b. 5 June 1944, Hammersmith, London, England, d. 24 March 2002, Hammersmith, London, England. A highly praised songwriter in the rock tradition, Spencer failed to achieve the commercial success his richly diverse material deserved. He worked in book publishing before playing solo gigs at colleges and folk clubs during the early 70s. In 1974 he formed John Spencer’s Louts with multi-instrumentalist Johnny G (b. John Gotting), Dave Thorne and Chas Ambler. Spencer himself played lead guitar. Performing his wry, literate and passionate compositions such as ‘Mary Lou And The Sunshine Boy’ and ‘Bye Bye 69’, the Louts built up a following on the London pub and club circuit. Recording contracts were signed and broken by three labels before Beggars Banquet Records issued the band’s only album. Spencer’s evocative, gravelly voice and the quality of his lyrics brought favourable reviews but poor sales.
Soon afterwards the Louts disbanded with Gotting and Ambler pursuing other projects. Spencer formed Spencer’s Alternative with ex-Gryphon members Graeme Taylor (guitar) and Malcolm Bennett (bass), and Michael Gregory (drums). This outfit released ‘Mumbo Jumbo’ (1980) but was not heard to full effect on record until Dutch label Any Time issued Out With A Bang. In the meantime, Spencer’s ‘Cruisin’’ had been a Swedish hit for Jerry Williams and was also covered by Texan artist Augie Meyers. With Taylor the only survivor from the original line-up of his band, Spencer recorded the tougher-sounding Break And Entry which was issued by Irish-based Round Tower Records. The same label reissued all Spencer’s earlier recordings in 1991.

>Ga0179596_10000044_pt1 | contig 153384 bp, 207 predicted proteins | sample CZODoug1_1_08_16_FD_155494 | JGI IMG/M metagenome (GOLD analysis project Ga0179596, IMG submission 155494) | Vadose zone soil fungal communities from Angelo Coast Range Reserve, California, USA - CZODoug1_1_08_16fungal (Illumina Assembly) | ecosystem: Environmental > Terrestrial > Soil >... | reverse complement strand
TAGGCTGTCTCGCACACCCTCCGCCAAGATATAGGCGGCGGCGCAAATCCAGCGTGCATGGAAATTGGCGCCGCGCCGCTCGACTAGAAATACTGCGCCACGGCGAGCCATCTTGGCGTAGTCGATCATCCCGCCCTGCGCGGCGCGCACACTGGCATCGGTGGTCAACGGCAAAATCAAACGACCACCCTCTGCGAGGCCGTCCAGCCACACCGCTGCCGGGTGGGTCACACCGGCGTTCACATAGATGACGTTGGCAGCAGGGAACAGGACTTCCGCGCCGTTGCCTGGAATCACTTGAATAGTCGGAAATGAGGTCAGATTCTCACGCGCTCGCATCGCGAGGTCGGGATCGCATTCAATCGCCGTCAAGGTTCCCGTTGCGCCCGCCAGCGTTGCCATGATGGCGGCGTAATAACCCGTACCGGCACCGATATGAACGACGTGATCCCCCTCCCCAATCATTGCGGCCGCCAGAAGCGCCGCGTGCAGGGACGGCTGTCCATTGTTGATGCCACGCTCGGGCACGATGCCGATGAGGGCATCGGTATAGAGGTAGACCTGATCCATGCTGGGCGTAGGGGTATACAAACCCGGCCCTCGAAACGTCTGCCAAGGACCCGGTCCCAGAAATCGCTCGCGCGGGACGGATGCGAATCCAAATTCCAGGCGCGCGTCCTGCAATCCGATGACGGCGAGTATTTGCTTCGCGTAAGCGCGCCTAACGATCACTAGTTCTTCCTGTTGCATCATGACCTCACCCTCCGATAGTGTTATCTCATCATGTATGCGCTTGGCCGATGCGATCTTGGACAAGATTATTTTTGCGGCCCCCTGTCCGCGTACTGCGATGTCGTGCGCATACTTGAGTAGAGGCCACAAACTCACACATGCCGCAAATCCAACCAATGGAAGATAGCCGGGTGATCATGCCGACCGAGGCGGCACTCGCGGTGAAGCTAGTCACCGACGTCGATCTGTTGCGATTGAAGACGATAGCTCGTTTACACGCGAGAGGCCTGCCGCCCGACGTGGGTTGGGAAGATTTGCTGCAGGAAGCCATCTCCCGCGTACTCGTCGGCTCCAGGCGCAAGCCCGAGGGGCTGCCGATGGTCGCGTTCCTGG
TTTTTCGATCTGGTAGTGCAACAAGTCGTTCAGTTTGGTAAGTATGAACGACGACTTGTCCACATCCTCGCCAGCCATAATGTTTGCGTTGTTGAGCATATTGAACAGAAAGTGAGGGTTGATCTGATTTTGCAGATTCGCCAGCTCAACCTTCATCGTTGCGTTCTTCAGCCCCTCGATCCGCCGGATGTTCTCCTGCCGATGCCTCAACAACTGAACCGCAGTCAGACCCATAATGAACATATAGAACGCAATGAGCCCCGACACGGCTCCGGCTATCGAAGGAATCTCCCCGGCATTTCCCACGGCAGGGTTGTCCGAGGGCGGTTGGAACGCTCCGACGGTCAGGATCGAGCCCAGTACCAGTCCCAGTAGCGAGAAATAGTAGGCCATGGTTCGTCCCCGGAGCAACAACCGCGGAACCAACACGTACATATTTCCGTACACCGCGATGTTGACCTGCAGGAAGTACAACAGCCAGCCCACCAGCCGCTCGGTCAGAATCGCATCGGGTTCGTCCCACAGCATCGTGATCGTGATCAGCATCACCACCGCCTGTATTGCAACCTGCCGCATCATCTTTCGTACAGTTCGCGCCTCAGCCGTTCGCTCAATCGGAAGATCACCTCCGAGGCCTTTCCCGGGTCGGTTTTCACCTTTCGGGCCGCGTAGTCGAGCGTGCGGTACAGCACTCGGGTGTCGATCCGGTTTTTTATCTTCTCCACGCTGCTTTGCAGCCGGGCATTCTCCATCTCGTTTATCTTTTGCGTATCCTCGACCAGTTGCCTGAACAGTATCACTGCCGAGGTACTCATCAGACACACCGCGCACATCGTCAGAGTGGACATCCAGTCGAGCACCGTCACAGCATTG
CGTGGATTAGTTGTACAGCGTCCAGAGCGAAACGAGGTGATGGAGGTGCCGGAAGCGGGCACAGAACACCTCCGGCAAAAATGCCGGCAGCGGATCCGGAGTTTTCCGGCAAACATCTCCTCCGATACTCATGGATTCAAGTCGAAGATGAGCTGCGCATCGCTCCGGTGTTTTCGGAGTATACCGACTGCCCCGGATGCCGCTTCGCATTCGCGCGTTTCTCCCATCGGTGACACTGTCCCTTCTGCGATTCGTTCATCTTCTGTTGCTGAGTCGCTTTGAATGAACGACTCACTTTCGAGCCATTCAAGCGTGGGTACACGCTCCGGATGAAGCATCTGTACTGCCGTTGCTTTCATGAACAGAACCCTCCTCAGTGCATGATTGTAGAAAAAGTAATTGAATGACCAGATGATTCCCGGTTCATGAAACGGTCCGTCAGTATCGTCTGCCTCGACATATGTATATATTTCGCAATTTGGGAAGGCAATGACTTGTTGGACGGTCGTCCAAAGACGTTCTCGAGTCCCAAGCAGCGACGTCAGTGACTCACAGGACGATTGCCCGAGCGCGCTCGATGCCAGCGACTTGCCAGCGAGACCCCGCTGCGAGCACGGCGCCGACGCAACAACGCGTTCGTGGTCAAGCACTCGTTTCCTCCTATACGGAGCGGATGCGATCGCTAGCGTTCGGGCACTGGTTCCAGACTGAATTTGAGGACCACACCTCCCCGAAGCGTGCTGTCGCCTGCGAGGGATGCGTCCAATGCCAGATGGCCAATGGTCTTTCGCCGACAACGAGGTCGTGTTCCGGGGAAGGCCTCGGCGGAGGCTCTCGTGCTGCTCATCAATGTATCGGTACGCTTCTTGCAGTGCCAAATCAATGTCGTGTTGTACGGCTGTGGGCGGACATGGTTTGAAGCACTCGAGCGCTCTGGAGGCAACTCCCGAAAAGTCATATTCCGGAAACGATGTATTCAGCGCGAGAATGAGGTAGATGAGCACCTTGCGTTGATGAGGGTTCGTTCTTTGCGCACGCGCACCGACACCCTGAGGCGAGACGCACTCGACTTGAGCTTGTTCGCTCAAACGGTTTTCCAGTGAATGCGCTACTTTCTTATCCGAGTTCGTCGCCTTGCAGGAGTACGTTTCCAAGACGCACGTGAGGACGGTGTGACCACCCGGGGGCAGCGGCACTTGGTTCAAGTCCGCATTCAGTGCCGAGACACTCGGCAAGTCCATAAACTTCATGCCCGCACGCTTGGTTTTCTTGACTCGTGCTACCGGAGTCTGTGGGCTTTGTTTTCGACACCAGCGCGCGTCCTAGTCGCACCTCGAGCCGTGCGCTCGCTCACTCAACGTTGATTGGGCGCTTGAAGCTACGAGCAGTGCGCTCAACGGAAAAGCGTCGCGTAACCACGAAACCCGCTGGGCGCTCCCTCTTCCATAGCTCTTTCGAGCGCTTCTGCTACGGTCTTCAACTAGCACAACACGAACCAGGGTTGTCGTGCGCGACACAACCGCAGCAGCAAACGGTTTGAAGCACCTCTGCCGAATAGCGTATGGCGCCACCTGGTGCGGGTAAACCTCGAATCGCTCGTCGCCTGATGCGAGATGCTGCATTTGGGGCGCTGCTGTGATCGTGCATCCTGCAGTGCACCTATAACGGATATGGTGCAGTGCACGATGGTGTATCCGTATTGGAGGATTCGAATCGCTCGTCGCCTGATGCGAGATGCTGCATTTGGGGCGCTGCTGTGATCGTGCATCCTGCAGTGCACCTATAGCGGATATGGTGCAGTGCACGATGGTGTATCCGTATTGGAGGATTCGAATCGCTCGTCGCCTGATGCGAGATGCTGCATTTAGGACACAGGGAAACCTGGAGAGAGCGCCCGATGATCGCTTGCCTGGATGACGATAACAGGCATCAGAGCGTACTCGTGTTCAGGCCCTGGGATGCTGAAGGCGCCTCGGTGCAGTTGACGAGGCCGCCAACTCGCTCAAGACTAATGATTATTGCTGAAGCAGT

In 1990 Spencer formed the semi-acoustic Parlour Games, who recorded a self-titled set and Sunday Best for Round Tower. Spencer also wrote futuristic thrillers and worked with actress Susan Penhaligon in poetry and music performance settings. He died of cancer in March 2002.